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Evelyn Ngugi

Meet recent UT grad Evelyn Ngugi.

Today, we’re unveiling the SALT blog’s latest contributor: Evelyn Ngugi, from! Evelyn’s letting us into her post-college life—her finances, her lessons learned, her shamble of a social life. Keep reading to learn more about her.  

Where is my bachelor’s degree, you ask? In an overpriced, official-looking mahogany Longhorn frame… under my bed.

Putting it up somewhere, however tacky, seems kind of pointless because as of right now, I haven’t put my degree to use. Long story short—I am an unemployed December 2011 graduate of UT Austin’s journalism program.

Short story long—I decided to use this downtime (it’s been 7 months!) to start a blog to document my experiences as a graduate and connect with others in similar places in life. I’m relatively new to the blogging world, as YouTube and vlogging are more my style, but one of my favorite bloggers, Rachel Wilkerson, once wrote, “If you are job searching and haven’t started a blog yet… holy sh*t, what are you waiting for?”

You may be on to something, Rachel. The only difference is that I haven’t been job searching, per se. I’ve been watching the Real Housewives of pretty much everywhere, doing sporadic freelance video editing, and really getting acquainted with my high-power juicer.

So how did I go from fresh-faced co-ed to sitting on my mother’s couch, sipping concoctions, and watching Nene and Kim go at it?


I graduated a semester early, and while I started college knowing I’d be out in 3.5 years, it still threw me out of whack. While I had every intention of pursuing a journalism career, I never actually made strides to get this show on the road. It just didn’t click, you know?

Graduation didn’t feel very graduation-y, as the class I started school with still had a semester to go. There was no collective hustle and bustle of career fairing and résumé tweaking. So I moved back home, which my parentals were fine with.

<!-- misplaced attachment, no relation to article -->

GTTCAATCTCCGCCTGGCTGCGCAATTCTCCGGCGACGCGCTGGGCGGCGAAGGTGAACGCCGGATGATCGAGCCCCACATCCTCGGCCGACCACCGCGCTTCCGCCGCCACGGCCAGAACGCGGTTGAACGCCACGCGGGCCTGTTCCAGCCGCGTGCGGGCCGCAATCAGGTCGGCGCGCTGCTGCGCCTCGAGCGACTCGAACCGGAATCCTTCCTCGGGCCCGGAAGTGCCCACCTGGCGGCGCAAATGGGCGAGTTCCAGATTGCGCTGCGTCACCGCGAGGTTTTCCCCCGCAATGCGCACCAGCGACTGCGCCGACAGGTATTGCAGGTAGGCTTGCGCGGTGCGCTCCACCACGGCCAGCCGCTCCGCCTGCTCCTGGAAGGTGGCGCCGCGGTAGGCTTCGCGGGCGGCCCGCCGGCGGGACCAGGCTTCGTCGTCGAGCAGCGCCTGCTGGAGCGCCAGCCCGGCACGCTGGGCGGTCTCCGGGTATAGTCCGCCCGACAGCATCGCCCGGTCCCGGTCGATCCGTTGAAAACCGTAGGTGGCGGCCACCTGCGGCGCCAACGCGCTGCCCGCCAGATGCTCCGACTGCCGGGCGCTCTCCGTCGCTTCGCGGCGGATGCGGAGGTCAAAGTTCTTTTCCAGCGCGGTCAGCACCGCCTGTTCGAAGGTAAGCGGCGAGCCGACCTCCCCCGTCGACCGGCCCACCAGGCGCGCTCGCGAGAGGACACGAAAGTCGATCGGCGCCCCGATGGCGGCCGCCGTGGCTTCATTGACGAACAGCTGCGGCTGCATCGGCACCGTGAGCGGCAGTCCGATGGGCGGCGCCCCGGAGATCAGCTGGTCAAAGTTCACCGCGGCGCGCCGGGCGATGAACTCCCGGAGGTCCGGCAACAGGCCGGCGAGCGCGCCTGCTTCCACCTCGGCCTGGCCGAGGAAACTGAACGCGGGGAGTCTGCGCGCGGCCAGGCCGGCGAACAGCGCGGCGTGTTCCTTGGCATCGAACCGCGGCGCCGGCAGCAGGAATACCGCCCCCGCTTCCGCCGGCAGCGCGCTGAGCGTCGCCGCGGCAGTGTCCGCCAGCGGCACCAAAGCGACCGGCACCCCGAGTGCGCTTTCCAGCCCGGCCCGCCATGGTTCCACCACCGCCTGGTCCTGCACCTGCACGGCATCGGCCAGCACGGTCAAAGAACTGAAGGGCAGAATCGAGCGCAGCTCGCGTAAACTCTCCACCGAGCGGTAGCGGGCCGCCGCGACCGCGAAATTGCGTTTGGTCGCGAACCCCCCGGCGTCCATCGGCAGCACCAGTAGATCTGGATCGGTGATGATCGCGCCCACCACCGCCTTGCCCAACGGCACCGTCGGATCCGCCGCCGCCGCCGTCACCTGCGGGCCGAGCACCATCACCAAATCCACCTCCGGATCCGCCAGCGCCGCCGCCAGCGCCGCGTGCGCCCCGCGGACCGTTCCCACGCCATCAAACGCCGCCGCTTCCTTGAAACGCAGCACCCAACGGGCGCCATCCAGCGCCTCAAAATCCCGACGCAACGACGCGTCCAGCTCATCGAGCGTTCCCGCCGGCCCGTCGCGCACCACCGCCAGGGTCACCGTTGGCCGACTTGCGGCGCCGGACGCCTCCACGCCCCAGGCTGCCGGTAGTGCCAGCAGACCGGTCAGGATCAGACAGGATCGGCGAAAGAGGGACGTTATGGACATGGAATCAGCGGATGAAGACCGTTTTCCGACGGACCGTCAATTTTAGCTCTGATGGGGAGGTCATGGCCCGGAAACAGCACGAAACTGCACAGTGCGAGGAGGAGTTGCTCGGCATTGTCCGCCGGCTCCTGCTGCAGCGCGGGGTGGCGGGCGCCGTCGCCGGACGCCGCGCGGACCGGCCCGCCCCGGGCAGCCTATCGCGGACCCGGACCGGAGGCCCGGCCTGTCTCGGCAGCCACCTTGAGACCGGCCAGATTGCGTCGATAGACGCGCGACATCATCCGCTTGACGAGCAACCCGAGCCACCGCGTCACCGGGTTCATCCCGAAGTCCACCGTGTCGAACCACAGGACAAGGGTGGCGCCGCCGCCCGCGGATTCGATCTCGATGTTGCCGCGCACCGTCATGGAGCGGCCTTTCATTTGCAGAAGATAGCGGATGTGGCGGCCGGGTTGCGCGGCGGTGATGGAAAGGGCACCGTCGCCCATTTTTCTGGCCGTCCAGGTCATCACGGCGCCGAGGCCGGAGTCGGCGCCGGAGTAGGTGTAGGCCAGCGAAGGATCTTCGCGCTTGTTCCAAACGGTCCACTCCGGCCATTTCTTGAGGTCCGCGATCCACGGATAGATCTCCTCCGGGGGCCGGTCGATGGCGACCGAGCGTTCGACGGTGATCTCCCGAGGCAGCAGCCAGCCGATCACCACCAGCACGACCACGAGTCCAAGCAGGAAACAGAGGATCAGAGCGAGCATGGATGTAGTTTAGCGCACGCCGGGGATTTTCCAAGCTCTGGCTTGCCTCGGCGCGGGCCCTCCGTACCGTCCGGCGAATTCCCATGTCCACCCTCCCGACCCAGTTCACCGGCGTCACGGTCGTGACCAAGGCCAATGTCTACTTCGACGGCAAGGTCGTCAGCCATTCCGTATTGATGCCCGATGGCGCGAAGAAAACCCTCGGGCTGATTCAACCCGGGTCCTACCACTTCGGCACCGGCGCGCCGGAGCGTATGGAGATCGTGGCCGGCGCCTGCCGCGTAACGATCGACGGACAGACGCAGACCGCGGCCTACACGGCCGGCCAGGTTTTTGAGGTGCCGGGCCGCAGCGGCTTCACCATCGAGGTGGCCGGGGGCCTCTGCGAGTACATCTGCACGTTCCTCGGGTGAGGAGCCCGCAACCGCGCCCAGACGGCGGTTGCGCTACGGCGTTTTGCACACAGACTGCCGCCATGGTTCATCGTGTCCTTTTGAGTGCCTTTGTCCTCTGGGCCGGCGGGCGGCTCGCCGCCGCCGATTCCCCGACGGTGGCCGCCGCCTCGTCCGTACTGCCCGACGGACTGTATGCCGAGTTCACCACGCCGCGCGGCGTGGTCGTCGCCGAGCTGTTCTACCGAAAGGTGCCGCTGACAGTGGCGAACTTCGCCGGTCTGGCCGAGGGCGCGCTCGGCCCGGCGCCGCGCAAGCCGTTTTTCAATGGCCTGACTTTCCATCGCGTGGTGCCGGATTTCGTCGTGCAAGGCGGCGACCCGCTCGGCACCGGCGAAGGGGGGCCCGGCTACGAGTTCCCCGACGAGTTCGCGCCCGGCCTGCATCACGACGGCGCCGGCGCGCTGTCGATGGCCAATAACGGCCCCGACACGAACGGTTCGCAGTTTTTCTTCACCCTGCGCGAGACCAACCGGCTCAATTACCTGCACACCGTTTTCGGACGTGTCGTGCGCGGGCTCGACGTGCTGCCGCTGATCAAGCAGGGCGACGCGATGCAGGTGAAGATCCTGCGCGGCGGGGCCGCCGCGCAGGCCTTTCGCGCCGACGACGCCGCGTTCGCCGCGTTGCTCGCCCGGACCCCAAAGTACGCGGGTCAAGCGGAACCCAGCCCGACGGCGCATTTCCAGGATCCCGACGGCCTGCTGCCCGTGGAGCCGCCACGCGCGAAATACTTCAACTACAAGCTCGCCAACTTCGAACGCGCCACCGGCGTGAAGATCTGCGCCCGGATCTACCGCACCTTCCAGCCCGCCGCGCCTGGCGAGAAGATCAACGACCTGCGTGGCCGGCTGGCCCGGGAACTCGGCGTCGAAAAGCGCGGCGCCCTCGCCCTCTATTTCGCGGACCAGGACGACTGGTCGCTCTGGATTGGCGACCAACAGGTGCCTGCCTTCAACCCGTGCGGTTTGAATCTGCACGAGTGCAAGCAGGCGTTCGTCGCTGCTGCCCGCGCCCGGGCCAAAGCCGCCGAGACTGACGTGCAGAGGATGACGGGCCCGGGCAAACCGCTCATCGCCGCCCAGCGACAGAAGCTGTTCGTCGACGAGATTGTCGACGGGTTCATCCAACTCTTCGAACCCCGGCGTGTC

During after-dinner conversations, they helped me realize that I’m a doer, not necessarily a planner. I didn’t make specific goals or map out a trajectory for my post-college life.

They were understanding and supportive of my decision to stay home and freelance a bit instead of dive into the real world. After all, I graduated early purely to save money, not to get a “head start” in the work force. I started paying back (very little amounts) of my loans, they co-signed for my first car, and I thought long and hard about what I wanted out of my life, my talents, and my degree.

So now, it’s July. I’ve been accepted into a fellowship with Village Voice Media, so I’m sweating bullets this summer as a reporter for the Phoenix New Times. From there, I’ll either be offered a job or officially start the frantic pursuit of full-time employment.


My goal as a journalist is to share stories and to create a platform for other 20-somethings, probably the most ridiculed age bracket in the blogosphere. We supposedly complain too much, work too little, and are obsessed with ourselves.

But some of you worked three jobs to pay for college out of your pocket—I want to celebrate you.

Some of you can’t find employment in your desired field—I want to encourage you.

And some of you just want to travel around Europe because you have the rest of your life to sit at a desk—I want you to share your itinerary!

In this space, I’ll be documenting our shift into adult life. May the transition be swift and sexy.

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